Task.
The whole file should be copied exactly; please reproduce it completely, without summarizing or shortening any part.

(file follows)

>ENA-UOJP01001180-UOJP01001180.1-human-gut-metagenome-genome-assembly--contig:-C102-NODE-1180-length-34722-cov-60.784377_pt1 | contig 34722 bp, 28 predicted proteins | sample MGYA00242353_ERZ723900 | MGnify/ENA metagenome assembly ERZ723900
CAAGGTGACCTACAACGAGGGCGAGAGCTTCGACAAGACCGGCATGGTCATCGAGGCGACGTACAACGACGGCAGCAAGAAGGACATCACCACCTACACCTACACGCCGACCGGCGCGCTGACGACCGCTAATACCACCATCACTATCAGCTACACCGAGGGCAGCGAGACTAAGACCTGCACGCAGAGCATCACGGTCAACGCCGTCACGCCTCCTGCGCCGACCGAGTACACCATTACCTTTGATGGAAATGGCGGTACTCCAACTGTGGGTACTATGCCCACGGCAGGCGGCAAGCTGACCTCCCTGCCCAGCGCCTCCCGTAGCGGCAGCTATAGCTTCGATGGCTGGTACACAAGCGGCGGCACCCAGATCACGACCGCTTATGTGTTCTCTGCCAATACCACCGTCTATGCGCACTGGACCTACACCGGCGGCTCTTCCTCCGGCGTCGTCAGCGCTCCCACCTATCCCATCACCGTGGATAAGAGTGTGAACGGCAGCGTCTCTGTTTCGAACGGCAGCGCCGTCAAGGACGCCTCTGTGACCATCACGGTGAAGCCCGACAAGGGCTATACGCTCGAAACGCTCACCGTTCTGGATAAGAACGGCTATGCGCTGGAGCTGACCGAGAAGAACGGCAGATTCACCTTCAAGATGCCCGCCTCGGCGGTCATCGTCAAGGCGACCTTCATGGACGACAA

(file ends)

>ENA-UOJP01001180-UOJP01001180.1-human-gut-metagenome-genome-assembly--contig:-C102-NODE-1180-length-34722-cov-60.784377_pt1 | contig 34722 bp, 28 predicted proteins | sample MGYA00242353_ERZ723900 | MGnify/ENA metagenome assembly ERZ723900
CAAGGTGACCTACAACGAGGGCGAGAGCTTCGACAAGACCGGCATGGTCATCGAGGCGACGTACAACGACGGCAGCAAGAAGGACATCACCACCTACACCTACACGCCGACCGGCGCGCTGACGACCGCTAATACCACCATCACTATCAGCTACACCGAGGGCAGCGAGACTAAGACCTGCACGCAGAGCATCACGGTCAACGCCGTCACGCCTCCTGCGCCGACCGAGTACACCATTACCTTTGATGGAAATGGCGGTACTCCAACTGTGGGTACTATGCCCACGGCAGGCGGCAAGCTGACCTCCCTGCCCAGCGCCTCCCGTAGCGGCAGCTATAGCTTCGATGGCTGGTACACAAGCGGCGGCACCCAGATCACGACCGCTTATGTGTTCTCTGCCAATACCACCGTCTATGCGCACTGGACCTACACCGGCGGCTCTTCCTCCGGCGTCGTCAGCGCTCCCACCTATCCCATCACCGTGGATAAGAGTGTGAACGGCAGCGTCTCTGTTTCGAACGGCAGCGCCGTCAAGGACGCCTCTGTGACCATCACGGTGAAGCCCGACAAGGGCTATACGCTCGAAACGCTCACCGTTCTGGATAAGAACGGCTATGCGCTGGAGCTGACCGAGAAGAACGGCAGATTCACCTTCAAGATGCCCGCCTCGGCGGTCATCGTCAAGGCGACCTTCATGGACGACAA